Last February, during an earnings call with investors, Facebook CEO Mark Zuckerberg outlined why his company was making significant investments in video: “I see video as a megatrend,” Zuckerberg said. “That’s why I’m going to keep putting video first across our family of apps.”
Heeding his word, Facebook ramped up the investment it was making in video throughout the year. Even more so than it did in 2016, when Facebook first started paying publishers and other video makers to create content, Facebook poured a lot of money into becoming a video destination that could rival existing giants such as YouTube and Netflix. In a wave that was reminiscent of how Verizon started cutting checks for its Go90 streaming service, Facebook bought a lot of original content to populate its new YouTube-esque video-viewing section Watch.
But as Verizon has learned with Go90 and Facebook itself learned with its failed efforts to make Facebook Live happen, just because you build something, it doesn’t mean viewers will come in droves. Plenty of Watch shows have the high view counts that the industry has become accustomed to thanks to Facebook’s three-second view metric, but a significant majority of these views are still happening within the news feed, according to multiple publishing sources. As much as Facebook wants users to go to Watch, users haven’t obliged — which has prompted Facebook to push for even bigger projects with bigger budgets for Watch.
But while Facebook has the money to spend — and reportedly plans to spend a billion dollars through 2018 to make its video dreams a reality — the checkbook alone doesn’t build a video-streaming platform. Zuckerberg might envision Facebook as a video-first company in the future, but how Facebook’s video efforts fare in 2018 will do a lot to decide what type of video company Facebook becomes.
Is Facebook trying to be YouTube? Or Netflix?
When Facebook first started licensing shows for Watch, it was primarily seeking short-form series — something Zuckerberg himself acknowledged during the same February earnings call. Facebook declined to specify how many shows it has funded, but it’s safe to say Facebook has commissioned well over a hundred shows from partners that include Attn, BuzzFeed, Group Nine Media, Mashable and Vox Media. A large majority of these shows broadly fit within the unscripted and lifestyle genres — formats that are cheap to produce and appear all over YouTube.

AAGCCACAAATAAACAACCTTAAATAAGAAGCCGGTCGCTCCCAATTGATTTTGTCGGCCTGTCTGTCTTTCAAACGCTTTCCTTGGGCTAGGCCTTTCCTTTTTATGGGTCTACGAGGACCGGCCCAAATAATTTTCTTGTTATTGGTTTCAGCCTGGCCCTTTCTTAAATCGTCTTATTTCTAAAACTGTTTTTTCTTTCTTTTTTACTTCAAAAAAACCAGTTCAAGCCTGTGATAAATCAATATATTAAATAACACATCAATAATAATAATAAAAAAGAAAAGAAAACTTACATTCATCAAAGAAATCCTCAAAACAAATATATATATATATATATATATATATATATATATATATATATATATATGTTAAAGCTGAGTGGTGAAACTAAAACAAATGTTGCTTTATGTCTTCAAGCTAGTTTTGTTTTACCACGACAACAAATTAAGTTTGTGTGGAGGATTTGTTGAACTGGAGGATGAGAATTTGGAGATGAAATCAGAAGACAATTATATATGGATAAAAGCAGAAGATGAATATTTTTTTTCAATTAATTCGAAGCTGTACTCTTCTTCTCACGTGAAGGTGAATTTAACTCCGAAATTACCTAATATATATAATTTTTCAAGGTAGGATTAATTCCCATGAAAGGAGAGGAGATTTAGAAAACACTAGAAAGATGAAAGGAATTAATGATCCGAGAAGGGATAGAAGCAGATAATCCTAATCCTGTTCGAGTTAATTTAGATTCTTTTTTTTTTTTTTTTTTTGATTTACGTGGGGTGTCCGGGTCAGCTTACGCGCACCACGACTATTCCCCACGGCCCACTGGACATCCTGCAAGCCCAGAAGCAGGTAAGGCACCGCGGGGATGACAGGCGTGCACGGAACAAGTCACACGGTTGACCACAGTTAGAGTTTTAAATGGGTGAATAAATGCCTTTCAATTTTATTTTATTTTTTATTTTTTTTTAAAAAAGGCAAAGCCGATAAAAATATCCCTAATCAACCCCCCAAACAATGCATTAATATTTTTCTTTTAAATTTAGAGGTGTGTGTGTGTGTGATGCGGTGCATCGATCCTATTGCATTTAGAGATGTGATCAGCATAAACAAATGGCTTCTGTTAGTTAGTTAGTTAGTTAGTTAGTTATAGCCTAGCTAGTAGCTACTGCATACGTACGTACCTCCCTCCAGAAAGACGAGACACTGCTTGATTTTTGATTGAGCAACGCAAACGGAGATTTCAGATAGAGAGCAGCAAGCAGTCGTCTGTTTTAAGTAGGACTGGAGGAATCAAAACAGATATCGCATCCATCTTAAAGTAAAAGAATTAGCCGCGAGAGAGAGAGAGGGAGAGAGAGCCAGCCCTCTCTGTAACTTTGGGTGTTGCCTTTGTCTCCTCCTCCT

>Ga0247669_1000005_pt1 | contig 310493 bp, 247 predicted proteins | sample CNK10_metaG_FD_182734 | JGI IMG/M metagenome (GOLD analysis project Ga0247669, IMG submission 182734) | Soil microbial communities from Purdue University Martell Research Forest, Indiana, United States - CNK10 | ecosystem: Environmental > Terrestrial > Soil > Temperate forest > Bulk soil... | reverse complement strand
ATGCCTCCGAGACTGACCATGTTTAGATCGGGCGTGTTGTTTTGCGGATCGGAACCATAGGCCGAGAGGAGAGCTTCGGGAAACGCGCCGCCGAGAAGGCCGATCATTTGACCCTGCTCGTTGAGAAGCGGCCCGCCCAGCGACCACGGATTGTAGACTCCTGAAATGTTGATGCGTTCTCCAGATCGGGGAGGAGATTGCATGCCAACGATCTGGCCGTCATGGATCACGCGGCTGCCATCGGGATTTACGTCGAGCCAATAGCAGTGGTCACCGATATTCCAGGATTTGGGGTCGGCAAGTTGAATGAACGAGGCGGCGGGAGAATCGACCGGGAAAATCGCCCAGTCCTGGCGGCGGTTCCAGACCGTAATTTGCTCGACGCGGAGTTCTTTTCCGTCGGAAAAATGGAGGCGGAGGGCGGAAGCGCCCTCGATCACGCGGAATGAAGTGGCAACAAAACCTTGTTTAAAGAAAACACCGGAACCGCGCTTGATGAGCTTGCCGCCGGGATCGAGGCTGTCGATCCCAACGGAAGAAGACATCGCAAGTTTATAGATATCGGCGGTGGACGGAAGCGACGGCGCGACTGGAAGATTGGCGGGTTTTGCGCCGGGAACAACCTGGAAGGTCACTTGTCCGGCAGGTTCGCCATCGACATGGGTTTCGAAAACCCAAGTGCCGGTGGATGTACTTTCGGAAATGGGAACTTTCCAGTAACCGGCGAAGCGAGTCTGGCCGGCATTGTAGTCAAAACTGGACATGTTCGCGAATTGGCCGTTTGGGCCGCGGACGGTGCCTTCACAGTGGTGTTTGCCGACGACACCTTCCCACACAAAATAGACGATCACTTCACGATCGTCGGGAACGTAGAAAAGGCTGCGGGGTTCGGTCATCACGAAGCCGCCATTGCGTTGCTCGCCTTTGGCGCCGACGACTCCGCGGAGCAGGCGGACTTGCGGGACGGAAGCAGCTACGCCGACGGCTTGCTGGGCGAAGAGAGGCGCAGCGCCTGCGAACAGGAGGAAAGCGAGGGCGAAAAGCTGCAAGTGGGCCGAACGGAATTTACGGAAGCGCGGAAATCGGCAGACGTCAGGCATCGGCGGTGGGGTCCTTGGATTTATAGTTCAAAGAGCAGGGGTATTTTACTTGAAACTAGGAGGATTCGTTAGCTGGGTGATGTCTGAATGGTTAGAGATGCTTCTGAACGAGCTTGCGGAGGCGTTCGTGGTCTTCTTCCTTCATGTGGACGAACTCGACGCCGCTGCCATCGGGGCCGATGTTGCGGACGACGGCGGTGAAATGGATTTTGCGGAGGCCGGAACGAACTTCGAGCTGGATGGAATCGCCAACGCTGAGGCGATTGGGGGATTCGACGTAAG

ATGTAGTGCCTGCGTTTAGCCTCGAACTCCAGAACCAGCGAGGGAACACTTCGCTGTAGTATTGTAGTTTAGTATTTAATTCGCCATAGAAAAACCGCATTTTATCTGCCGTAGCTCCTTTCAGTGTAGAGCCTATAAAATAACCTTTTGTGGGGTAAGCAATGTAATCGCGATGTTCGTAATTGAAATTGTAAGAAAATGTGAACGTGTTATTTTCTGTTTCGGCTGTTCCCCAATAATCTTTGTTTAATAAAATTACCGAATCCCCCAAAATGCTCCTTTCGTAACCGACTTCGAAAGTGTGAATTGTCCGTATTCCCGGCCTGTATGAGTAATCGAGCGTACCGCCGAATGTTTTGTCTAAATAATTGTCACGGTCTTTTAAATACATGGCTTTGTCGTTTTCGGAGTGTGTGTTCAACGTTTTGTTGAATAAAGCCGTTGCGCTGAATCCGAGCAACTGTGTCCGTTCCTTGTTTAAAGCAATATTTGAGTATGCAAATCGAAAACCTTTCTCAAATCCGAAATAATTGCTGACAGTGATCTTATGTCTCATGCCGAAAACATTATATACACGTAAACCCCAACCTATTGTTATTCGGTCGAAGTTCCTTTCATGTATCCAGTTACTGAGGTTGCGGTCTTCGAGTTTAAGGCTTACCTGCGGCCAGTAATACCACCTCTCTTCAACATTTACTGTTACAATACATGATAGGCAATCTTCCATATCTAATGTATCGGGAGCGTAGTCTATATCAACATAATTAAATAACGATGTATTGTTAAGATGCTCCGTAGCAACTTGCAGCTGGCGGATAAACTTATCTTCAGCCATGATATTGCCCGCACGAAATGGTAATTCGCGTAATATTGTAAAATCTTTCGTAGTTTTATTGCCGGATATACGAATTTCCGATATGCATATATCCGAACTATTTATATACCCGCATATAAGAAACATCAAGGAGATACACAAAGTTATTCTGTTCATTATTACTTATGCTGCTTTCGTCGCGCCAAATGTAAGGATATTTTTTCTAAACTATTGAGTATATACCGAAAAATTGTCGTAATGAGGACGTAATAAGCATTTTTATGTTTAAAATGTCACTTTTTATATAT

That approach hasn’t panned out for Facebook, which is now telling video sellers it wants bigger shows with bigger budgets in 2018.
“It was very clear that the goal was to kind of build a YouTube-esque video network off the back of the news feed — and that failed,” said a publishing executive at a Watch partner. “They confessed that they were working with a lot of people who did not know how to produce quality video. So now, it’s ‘we don’t want to build YouTube on the back of Facebook, we want to build Netflix on the back of Facebook’ — that’s a far more difficult proposition to be successful at, and it’s a hell of a lot more costly.”
More so than getting users to regularly go to the Watch section on their computers or smartphones, Facebook’s success in this area hinges on convincing people to fire up the Facebook app for connected TV devices. People still want to watch TV shows on TV-sized screens, and that is something they simply do not expect from Facebook right now.
read more here: digiday.com